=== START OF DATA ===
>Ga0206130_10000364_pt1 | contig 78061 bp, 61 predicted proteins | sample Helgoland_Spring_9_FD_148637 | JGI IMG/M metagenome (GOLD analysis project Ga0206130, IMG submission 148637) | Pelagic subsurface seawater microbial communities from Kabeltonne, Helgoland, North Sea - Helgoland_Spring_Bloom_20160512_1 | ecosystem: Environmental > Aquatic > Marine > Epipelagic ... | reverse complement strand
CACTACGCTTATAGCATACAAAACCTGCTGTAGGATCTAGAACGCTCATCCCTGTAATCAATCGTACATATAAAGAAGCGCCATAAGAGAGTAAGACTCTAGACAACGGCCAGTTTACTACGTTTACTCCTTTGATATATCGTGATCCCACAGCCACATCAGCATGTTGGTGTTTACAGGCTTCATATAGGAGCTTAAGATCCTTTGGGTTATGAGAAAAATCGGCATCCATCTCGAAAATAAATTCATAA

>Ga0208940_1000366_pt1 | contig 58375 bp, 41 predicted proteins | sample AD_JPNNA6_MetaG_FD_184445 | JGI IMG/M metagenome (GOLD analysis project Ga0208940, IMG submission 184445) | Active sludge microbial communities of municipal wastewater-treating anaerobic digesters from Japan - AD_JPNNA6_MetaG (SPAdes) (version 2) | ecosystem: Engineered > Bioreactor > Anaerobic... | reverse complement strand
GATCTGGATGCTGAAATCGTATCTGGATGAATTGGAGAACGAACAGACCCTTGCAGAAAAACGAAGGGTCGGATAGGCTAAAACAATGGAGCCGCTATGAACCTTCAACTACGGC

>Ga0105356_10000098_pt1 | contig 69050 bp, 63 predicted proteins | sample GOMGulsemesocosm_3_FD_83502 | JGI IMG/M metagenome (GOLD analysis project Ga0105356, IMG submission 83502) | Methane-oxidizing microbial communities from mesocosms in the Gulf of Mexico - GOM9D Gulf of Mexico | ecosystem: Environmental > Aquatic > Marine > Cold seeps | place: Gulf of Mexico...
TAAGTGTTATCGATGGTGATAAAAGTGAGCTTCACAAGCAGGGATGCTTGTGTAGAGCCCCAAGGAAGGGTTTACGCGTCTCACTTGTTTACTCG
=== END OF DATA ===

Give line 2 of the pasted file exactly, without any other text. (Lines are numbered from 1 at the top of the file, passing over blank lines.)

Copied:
CACTACGCTTATAGCATACAAAACCTGCTGTAGGATCTAGAACGCTCATCCCTGTAATCAATCGTACATATAAAGAAGCGCCATAAGAGAGTAAGACTCTAGACAACGGCCAGTTTACTACGTTTACTCCTTTGATATATCGTGATCCCACAGCCACATCAGCATGTTGGTGTTTACAGGCTTCATATAGGAGCTTAAGATCCTTTGGGTTATGAGAAAAATCGGCATCCATCTCGAAAATAAATTCATAA